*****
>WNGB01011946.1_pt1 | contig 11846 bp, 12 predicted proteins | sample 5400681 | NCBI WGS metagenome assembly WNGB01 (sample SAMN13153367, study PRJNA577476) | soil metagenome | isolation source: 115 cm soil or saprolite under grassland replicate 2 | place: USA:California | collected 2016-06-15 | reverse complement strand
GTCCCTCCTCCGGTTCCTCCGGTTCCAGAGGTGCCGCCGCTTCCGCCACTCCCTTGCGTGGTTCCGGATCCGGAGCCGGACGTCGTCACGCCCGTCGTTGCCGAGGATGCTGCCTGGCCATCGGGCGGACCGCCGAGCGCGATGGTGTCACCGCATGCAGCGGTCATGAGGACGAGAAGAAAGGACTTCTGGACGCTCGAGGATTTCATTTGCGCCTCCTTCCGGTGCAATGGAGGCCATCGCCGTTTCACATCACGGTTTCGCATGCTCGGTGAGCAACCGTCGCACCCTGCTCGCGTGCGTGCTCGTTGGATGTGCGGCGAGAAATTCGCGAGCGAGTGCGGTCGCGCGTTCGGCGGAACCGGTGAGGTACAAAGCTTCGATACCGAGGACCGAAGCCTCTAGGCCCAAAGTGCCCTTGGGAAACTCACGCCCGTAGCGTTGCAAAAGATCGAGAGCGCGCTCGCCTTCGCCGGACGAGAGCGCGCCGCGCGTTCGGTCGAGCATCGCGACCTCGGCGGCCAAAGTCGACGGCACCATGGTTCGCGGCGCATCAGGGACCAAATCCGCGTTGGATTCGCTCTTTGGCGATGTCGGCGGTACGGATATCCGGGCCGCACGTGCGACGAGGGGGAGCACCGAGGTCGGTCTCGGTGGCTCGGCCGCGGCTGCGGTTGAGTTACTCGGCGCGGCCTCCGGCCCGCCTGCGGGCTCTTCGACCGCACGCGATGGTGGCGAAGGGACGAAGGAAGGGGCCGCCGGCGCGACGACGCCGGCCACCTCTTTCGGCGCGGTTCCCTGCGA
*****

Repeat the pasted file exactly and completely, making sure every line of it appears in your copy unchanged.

>WNGB01011946.1_pt1 | contig 11846 bp, 12 predicted proteins | sample 5400681 | NCBI WGS metagenome assembly WNGB01 (sample SAMN13153367, study PRJNA577476) | soil metagenome | isolation source: 115 cm soil or saprolite under grassland replicate 2 | place: USA:California | collected 2016-06-15 | reverse complement strand
GTCCCTCCTCCGGTTCCTCCGGTTCCAGAGGTGCCGCCGCTTCCGCCACTCCCTTGCGTGGTTCCGGATCCGGAGCCGGACGTCGTCACGCCCGTCGTTGCCGAGGATGCTGCCTGGCCATCGGGCGGACCGCCGAGCGCGATGGTGTCACCGCATGCAGCGGTCATGAGGACGAGAAGAAAGGACTTCTGGACGCTCGAGGATTTCATTTGCGCCTCCTTCCGGTGCAATGGAGGCCATCGCCGTTTCACATCACGGTTTCGCATGCTCGGTGAGCAACCGTCGCACCCTGCTCGCGTGCGTGCTCGTTGGATGTGCGGCGAGAAATTCGCGAGCGAGTGCGGTCGCGCGTTCGGCGGAACCGGTGAGGTACAAAGCTTCGATACCGAGGACCGAAGCCTCTAGGCCCAAAGTGCCCTTGGGAAACTCACGCCCGTAGCGTTGCAAAAGATCGAGAGCGCGCTCGCCTTCGCCGGACGAGAGCGCGCCGCGCGTTCGGTCGAGCATCGCGACCTCGGCGGCCAAAGTCGACGGCACCATGGTTCGCGGCGCATCAGGGACCAAATCCGCGTTGGATTCGCTCTTTGGCGATGTCGGCGGTACGGATATCCGGGCCGCACGTGCGACGAGGGGGAGCACCGAGGTCGGTCTCGGTGGCTCGGCCGCGGCTGCGGTTGAGTTACTCGGCGCGGCCTCCGGCCCGCCTGCGGGCTCTTCGACCGCACGCGATGGTGGCGAAGGGACGAAGGAAGGGGCCGCCGGCGCGACGACGCCGGCCACCTCTTTCGGCGCGGTTCCCTGCGA